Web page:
Dynamic Duo: Combining quality improvement systems yields better results

Combining a mandatory peer-review (PR) database with a quality assurance (QA) system that collects voluntary incident reports creates a strong quality improvement (QI) program, according to a study published this month in Radiology.

The researchers, including lead author Olga R. Brook, MD, of Beth Israel Deaconess Medical Center in Boston, contend that developing QI programs is an important part of providing optimum patient care, and that PR processes are required for accreditation by numerous organizations, including the American College of Radiology. These PR databases require radiologists to perform a certain number of peer reviews on image reports delivered in the past year.

The purpose of QA systems, on the other hand, are to collect voluntary reports of important errors that have occurred.

“The purpose of our study was to assess the complementary nature of two types of QI databases, a PR-mandated system that mandates physician review and reporting of discrepancies and a separate voluntary QA system that tracks anecdotal reporting of less common but potentially more clinically important errors, by using our obstetric and gynecologic QI databases,” Brook and colleagues wrote.

The retrospective study examined submissions to the voluntary QA and mandatory PR databases and graded them. The errors were categorized as perceptional, interpretive, communication related or procedural and the effects of the errors were assessed in terms of follow up required.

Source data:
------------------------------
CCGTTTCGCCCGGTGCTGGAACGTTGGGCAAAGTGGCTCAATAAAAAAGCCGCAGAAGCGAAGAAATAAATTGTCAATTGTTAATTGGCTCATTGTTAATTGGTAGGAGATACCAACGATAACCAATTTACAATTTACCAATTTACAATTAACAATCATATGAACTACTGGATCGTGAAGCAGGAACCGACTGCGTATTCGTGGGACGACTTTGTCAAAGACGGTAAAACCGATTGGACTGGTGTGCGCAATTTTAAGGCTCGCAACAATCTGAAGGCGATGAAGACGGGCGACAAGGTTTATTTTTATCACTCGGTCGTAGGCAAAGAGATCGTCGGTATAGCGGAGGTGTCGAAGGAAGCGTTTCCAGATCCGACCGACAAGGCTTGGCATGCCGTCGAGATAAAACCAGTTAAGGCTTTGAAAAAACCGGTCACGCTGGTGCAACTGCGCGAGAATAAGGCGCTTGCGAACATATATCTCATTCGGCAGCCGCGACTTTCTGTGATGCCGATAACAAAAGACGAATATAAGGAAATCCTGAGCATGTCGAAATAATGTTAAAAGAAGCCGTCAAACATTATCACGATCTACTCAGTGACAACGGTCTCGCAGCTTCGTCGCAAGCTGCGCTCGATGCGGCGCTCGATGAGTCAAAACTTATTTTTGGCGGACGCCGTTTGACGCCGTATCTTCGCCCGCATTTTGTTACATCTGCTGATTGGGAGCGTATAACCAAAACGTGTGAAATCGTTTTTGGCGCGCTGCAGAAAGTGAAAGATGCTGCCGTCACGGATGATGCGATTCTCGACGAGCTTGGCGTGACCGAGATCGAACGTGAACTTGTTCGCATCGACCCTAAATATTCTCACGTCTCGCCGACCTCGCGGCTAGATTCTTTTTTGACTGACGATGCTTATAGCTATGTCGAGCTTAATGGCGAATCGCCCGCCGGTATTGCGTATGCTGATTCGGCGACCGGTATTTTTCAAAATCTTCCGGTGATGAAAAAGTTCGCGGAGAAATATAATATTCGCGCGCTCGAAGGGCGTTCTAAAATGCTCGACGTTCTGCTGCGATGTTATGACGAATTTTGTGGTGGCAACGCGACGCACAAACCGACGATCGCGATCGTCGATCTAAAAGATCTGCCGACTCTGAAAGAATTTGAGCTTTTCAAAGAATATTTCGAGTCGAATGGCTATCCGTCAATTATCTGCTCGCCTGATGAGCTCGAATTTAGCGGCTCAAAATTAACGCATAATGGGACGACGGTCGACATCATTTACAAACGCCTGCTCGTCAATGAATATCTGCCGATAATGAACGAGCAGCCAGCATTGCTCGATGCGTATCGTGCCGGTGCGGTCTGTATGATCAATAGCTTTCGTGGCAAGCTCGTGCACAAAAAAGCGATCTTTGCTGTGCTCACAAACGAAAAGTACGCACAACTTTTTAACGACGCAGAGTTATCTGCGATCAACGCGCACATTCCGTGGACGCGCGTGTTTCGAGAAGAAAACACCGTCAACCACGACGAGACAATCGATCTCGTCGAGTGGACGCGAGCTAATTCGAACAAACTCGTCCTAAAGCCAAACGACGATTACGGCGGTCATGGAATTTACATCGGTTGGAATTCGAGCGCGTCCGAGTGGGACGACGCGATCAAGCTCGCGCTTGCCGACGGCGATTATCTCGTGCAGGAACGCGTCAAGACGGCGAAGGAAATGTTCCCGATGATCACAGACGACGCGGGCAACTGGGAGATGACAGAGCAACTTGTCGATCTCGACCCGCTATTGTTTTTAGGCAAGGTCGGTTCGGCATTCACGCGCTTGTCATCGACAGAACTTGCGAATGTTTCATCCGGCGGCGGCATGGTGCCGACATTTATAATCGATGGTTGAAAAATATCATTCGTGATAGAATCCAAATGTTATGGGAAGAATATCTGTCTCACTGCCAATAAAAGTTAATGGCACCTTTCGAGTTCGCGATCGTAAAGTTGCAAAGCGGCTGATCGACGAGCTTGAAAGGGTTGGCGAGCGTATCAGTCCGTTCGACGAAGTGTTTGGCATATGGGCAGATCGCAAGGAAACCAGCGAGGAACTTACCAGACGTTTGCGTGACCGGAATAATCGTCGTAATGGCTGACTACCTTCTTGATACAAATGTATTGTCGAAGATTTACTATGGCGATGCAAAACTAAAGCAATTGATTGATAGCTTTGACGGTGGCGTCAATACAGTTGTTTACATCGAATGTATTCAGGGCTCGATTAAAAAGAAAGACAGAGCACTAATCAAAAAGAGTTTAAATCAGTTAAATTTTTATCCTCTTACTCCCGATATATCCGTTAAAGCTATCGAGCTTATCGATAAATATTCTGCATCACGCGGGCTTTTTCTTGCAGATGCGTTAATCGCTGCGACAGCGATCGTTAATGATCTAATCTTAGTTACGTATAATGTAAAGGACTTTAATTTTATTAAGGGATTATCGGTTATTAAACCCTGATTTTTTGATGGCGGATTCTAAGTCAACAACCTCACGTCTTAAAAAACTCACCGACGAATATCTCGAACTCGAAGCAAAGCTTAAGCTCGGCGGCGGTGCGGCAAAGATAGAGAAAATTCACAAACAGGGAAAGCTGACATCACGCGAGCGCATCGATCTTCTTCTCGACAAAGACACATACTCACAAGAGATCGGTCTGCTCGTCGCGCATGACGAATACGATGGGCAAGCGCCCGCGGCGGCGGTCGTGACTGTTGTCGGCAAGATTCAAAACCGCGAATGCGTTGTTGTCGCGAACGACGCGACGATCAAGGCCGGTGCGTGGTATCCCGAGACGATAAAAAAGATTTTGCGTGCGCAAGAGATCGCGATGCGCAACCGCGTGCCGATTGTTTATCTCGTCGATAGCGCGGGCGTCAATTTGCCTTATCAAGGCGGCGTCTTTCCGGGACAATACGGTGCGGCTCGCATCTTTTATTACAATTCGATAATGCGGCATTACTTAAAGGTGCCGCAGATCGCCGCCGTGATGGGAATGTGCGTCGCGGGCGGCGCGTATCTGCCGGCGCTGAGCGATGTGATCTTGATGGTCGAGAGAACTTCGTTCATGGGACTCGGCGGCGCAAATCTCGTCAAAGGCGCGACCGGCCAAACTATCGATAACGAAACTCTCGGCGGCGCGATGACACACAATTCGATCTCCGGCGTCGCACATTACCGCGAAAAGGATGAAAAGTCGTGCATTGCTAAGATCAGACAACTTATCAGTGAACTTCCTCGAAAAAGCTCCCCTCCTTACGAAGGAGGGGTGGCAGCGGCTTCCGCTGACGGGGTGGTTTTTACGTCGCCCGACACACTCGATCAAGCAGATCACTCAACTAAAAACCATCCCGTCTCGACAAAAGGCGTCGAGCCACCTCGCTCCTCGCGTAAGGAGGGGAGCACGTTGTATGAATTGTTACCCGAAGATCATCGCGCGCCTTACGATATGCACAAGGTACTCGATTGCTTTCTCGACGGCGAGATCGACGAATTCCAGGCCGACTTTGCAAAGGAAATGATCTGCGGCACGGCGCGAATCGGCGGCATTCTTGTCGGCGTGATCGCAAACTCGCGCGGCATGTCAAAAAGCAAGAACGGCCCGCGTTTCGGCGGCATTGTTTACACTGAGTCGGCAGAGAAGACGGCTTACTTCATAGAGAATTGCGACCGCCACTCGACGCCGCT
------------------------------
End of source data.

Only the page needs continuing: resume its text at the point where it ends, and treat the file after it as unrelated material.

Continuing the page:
The total number of cases in the study were 185 and 64 in the QA and PR databases, respectively. The researchers found that procedure-related entries were entered almost exclusively through the QA database (97 percent) and that perceptional and interpretative errors occurred most frequently in the QA and PR systems.

The majority of events in both databases were considered minor (56 percent in QA and 76 percent in PR) and the two databases had similar numbers of moderate events (15 percent in QA and 14 percent in PR).

The researchers concluded that QA and PR databases are complimentary to one another in their roles in a QI system. They found the QA system yielded more clinically important errors and encompassed all imaging modalities while the PR database focused mostly on ultrasound.

“When we focus on quality metrics and evaluate submissions to a database such as our PR database, we conform to institutional guidelines regarding participation in a QI process. This allows for reporting from all physicians and by its nature should allow for a spectrum of types of imaging studies,” the authors concluded.  “However, this type of reporting, based on a proportion of imaging studies interpreted, will by nature lead to important quality issues being missed. Thus, each type of reporting serves separate but overlapping purposes.”